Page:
It's only been a few days that we saw Siri's security protocol was cracked by the gurus at Applidium and the procedures used in the interaction between Apple's servers and iPhone 4S devices, as explained by these guys, have been used further ahead by a developer who goes by the Twitter name @plamoni (Pete), who has now successfully managed to develop a proxy server for Siri. Pete believes this Siri Proxy may contribute to the developer community in adding useful functionality to Siri.

The source code of the proxy server is available on the famous social forum for developers, GitHub. Pete has created a plugin that controls w Wi-Fi thermostat, as shown in his demo. The responses to questions like What's the status of the thermostat? or Set the thermostat to 68 degrees are all positive and successful! Not to forget, this work around doesn't require a jailbroken device!

Have a look at the demo after the break!

Here's the step by step guide provided by Pete himself at GitHub:

  1. Create a root CA using open SSL and have it issue a signed certificate for guzzoni.apple.com. Save the guzzoni private key (no passphrase) and certificate as server.passless.key and server.passless.crt in the SiriProxy directory. (http://www.youtube.com/watch?v=_oaNbPOUCaE )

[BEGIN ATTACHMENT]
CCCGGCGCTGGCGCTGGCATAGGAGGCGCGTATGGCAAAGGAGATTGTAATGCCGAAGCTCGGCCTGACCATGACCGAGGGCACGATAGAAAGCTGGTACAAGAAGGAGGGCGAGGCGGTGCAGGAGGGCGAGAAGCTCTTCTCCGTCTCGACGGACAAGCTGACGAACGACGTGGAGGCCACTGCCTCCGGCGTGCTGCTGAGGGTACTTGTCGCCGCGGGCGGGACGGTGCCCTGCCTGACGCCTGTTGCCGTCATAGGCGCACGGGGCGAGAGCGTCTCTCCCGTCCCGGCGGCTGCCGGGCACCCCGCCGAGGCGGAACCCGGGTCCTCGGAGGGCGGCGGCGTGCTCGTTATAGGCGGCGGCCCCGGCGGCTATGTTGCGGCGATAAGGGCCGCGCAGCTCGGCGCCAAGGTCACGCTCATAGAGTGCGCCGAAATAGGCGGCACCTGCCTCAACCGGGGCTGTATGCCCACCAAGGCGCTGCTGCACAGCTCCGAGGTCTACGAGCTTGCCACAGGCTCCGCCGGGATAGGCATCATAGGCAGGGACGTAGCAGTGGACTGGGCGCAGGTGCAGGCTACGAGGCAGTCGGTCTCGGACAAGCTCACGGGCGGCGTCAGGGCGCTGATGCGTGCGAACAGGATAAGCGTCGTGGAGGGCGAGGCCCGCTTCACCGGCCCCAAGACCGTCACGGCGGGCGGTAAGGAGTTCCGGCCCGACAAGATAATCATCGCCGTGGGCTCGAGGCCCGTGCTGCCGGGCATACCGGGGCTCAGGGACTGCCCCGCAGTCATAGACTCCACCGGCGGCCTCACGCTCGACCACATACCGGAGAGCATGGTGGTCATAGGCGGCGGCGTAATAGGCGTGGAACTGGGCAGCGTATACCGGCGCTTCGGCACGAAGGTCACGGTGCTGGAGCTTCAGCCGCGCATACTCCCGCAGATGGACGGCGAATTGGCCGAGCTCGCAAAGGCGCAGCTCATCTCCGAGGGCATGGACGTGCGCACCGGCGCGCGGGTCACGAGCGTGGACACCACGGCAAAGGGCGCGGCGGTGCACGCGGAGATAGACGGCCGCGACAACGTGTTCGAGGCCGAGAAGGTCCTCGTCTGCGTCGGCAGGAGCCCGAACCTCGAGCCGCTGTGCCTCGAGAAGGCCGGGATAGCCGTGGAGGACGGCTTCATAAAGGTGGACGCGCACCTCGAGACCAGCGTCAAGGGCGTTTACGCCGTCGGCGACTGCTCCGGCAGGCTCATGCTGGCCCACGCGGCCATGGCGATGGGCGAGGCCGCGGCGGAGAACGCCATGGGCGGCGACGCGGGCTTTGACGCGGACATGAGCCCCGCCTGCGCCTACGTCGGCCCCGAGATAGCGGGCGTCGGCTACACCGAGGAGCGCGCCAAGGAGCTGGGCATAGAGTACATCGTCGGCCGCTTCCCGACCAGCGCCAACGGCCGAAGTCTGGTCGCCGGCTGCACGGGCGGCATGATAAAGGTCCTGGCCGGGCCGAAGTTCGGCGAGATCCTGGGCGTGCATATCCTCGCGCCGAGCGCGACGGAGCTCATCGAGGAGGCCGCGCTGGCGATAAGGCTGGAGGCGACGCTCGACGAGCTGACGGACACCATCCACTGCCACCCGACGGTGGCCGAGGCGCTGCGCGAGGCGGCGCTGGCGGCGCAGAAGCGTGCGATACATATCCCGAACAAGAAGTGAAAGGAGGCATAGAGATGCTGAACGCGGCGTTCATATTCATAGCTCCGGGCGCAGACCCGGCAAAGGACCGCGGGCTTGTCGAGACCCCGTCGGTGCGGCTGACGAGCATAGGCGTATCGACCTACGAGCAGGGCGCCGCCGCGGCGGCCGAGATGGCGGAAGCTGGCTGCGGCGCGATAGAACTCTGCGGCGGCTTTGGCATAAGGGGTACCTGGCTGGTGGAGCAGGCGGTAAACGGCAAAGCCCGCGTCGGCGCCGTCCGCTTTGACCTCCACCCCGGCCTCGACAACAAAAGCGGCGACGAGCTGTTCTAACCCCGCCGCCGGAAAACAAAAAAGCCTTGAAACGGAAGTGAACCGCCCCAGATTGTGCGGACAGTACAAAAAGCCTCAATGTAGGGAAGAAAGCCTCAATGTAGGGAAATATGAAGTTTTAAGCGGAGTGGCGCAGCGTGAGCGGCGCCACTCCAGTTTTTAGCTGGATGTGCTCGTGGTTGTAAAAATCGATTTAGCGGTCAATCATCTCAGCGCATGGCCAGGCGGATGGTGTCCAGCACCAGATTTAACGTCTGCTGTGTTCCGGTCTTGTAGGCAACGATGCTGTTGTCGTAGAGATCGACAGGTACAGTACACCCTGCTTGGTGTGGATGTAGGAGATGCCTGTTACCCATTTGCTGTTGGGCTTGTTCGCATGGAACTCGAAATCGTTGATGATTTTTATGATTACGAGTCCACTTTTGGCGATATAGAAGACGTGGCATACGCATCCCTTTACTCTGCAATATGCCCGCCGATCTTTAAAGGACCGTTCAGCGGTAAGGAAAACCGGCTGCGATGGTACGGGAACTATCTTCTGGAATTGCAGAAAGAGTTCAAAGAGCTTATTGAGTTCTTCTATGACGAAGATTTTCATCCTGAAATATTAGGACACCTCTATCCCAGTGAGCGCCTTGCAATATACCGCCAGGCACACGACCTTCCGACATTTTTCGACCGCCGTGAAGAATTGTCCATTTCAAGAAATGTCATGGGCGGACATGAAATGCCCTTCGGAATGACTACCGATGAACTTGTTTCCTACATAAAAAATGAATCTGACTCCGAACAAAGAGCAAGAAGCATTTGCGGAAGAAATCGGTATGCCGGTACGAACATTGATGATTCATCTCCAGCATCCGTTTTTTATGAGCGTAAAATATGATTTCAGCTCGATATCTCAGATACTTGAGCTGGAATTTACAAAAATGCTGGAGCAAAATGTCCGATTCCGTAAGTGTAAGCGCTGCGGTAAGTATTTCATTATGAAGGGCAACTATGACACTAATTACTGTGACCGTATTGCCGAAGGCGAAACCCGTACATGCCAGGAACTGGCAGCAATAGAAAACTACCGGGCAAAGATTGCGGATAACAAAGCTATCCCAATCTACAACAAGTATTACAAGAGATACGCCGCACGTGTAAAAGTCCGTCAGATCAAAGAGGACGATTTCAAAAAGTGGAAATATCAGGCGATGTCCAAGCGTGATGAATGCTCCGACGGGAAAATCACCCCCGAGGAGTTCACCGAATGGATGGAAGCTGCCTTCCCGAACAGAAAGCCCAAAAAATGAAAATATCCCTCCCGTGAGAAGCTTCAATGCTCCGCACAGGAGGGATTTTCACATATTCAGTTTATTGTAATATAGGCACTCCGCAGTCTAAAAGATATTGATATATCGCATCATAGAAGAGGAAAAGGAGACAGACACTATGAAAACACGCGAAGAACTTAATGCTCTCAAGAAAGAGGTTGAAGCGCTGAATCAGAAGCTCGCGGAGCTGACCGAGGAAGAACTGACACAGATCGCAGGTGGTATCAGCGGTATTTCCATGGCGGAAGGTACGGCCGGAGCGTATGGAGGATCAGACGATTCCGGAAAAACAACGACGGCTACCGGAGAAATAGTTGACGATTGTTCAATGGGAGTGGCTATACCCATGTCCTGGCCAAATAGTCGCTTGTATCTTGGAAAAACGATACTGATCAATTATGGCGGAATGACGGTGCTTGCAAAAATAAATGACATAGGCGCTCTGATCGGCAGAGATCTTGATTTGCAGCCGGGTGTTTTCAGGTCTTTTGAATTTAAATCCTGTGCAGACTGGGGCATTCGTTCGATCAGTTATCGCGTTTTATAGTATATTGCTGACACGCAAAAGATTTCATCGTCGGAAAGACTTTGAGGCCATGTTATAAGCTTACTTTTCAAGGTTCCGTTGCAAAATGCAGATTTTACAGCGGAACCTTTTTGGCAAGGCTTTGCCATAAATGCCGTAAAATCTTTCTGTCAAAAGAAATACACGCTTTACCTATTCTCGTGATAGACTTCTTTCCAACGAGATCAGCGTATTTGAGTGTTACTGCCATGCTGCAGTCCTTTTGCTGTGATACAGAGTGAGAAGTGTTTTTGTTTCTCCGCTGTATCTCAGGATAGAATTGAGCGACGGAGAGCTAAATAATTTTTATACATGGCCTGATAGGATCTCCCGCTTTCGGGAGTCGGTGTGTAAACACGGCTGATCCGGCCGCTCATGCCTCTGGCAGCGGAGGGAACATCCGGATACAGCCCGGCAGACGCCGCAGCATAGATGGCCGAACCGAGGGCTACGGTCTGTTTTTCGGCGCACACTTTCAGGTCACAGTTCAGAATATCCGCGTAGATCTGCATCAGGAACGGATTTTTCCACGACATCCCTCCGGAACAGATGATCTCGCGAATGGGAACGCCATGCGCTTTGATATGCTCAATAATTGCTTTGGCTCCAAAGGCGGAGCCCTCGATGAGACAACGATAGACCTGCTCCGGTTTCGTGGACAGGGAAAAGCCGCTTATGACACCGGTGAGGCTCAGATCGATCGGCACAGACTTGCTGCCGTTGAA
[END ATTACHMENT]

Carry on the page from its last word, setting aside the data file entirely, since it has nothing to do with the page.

2. Load the root CA's public certificate on your phone (you can just email it to yourself and click it to do that).
  3. Set up a DNS server on your network to forward requests for guzzoni.apple.com to the computer running the proxy (make sure that computer is not using your DNS server!). I recommend dnsmasq for this purpose. It's easy to get running and can easily handle this sort of behavior. (http://www.youtube.com/watch?v=a9gO4L0U59s )
  4. Install the requisite Ruby gems:
    • httparty
    • open-uri (you may not need this on newer versions of Ruby)
    • json
    • CFPropertyList
    • uuidtools
    • eventmachine
    • twitter (you can remove the require for the twitter plugin in start.rb if you don't want/have this gem)
  5. Execute start.rb (as root - since it must listen on TCP/443)
  6. Activate Siri on your phone (connected to the network and using the DNS server with the fake entry), and say, Test Siri proxy. It should respond, Siri Proxy is up and running!

So now that Siri has been hacked to control a thermostat, it would be great to see how developers add more interesting things to Siri using this proxy server! We'll keep you posted! 

The original post was published on Simon Blog.